The U.S. Treasury Department’s proposed rules which would require users to comply with KYC requirements if they seek to send their crypto to a private wallet could end up being ineffective, according to blockchain analytics firm Elliptic.
In its published response to the rule, Elliptic said that the rules could “adversely impact” the effectiveness of existing Anti-Money Laundering and Countering the Financing of Terrorism (AML/CFT) regulations.
Earlier this month, the Treasury Department released an advanced notice of proposed rulemaking which laid out that users of centralized cryptocurrency exchanges who wish to move their holdings onto their own private wallet, or to someone else’s, would have to provide detailed personal information for transactions greater than $3,000. The exchanges would be required to report either individual or groups of transactions that add up to more than $10,000 as well.
According to the Financial Crimes Enforcement Network’s (FinCEN) announcement, the general public will have until Jan. 4, 2021, to provide comments or feedback on the rules.
In its response to the rule, Elliptic said that the rules overstate the risks proposed by unhosted wallets since transactions involving cryptocurrencies can already be traced by analysing the associated blockchain ledger.
Such analytics are already used by law enforcement to track criminal activity, and therefore according to Elliptic, the new rules would only add on documentation cost for information that can be accessed using existing means.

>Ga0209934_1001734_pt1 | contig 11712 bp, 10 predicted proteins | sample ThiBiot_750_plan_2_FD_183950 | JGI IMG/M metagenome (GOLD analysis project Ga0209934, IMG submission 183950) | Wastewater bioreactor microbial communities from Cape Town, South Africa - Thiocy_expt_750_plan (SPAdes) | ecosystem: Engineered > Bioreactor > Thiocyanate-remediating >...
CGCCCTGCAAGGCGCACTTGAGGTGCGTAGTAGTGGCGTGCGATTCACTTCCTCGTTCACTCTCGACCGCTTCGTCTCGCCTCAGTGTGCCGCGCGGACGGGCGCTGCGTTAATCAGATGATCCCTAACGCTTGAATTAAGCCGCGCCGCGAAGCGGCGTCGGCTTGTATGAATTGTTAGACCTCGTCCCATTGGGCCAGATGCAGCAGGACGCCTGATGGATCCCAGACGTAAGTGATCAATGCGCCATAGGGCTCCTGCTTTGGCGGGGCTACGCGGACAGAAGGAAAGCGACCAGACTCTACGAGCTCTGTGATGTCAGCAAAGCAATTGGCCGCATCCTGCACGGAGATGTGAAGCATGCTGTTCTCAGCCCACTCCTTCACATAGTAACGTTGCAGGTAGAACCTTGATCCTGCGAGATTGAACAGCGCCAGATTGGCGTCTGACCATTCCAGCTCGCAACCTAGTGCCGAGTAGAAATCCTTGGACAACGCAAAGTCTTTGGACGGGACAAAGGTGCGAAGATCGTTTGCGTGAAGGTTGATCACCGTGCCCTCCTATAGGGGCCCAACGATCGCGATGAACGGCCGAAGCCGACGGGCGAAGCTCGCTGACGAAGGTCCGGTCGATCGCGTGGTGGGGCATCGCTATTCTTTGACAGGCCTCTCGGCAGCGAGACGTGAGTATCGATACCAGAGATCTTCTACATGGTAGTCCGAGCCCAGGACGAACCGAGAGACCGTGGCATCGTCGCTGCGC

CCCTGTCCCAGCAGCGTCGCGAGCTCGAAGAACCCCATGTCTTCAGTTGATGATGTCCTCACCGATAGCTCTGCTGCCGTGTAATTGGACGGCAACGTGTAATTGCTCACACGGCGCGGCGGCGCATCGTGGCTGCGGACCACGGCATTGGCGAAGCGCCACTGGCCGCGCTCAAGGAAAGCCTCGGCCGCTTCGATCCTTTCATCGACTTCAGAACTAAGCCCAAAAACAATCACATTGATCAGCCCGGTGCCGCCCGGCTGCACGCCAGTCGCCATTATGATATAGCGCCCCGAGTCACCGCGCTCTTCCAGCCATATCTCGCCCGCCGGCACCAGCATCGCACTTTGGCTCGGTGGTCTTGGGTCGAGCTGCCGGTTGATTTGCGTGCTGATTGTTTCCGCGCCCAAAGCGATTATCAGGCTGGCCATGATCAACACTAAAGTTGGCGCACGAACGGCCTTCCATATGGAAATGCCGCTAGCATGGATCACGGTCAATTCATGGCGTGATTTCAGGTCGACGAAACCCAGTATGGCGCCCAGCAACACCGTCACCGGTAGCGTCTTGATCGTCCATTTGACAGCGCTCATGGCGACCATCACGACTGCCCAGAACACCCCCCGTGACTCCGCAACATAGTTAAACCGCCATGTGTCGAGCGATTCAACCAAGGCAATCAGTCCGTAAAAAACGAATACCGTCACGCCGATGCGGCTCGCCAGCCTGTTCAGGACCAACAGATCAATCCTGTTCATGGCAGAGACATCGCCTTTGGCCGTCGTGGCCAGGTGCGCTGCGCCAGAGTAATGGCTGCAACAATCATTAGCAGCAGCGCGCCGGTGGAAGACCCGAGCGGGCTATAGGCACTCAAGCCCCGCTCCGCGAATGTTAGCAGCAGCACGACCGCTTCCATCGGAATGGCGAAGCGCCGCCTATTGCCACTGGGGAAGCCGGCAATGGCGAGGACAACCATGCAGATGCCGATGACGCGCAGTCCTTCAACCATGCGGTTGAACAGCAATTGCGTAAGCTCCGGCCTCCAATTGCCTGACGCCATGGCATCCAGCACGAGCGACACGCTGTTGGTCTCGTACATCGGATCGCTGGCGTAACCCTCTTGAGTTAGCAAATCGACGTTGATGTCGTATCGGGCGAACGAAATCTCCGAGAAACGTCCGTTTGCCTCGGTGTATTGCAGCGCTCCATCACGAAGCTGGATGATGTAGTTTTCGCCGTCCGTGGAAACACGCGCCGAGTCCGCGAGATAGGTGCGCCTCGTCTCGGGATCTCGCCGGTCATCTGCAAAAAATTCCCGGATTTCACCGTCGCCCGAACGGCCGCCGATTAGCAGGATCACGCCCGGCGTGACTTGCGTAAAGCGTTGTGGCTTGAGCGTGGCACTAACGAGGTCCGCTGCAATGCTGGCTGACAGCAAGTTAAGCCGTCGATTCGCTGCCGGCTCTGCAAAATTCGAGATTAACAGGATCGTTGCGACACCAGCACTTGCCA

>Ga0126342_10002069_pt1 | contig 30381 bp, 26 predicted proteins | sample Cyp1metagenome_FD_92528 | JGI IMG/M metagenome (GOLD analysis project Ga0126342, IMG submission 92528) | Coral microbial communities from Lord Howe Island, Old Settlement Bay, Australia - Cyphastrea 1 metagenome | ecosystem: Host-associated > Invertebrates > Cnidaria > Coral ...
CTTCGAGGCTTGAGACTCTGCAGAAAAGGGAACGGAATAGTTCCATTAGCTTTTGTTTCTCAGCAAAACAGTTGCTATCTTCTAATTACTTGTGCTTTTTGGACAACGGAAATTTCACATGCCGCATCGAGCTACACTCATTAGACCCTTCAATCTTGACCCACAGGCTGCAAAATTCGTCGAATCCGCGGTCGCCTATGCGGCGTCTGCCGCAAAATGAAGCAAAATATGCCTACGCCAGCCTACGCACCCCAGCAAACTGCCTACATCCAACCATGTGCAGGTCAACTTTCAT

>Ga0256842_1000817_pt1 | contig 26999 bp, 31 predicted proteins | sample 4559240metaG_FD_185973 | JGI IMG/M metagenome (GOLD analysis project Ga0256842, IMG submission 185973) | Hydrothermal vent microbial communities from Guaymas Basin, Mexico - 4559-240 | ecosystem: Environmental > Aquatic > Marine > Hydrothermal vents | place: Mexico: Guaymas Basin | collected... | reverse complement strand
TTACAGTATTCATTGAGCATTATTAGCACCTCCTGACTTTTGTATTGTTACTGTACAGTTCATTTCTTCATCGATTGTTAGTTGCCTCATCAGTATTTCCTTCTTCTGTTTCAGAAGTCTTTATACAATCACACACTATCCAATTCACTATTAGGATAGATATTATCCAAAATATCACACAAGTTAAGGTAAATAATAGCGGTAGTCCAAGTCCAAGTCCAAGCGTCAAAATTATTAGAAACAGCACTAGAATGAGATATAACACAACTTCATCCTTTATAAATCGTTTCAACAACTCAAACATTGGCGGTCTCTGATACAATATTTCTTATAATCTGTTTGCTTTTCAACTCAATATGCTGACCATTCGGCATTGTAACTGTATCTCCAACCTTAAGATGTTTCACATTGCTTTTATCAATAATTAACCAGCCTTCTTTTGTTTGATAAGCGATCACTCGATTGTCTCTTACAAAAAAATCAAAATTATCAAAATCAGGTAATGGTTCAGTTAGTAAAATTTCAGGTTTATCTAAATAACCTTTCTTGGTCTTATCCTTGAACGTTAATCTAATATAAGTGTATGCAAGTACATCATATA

The proposed rules have also been met with concerted pushback even before their release. Regulatory experts have indicated that the rules could have widespread repercussions, including issues that could be faced by decentralised finance (DeFi) projects.
Some of the concerns raised regarding the law also have to do with how it doesn’t clearly define terms like unhosted wallets, or state whether financial institutions must collect such information from counterparties.
Data cited by Elliptic in its response notes that less than 10% of illicit-origin funds remain in unhosted wallets, and the vast majority of them are “simply dormant.” Elliptic noted that since crooked actors are also entirely dependent on their ability to cash-out and convert to fiat, information about such funds is shared with the FinCEN using suspicious activity reports (SAR) and therefore the new rules just add more document work.
Elliptic, in its response, also said that the Treasury’s 15-day comment period for this rule is “unjustifiably short,” and asks that the department should extend the period to 90 days.
Arguing that the proposed requirements are disproportionate vis-a-vis physical cash, Elliptic said that rules “would impose an unjustified tax,” on financial innovation. In its recommendations to the FinCEN, the firm also argued that rules proposed counterparty recordkeeping requirements should also be removed.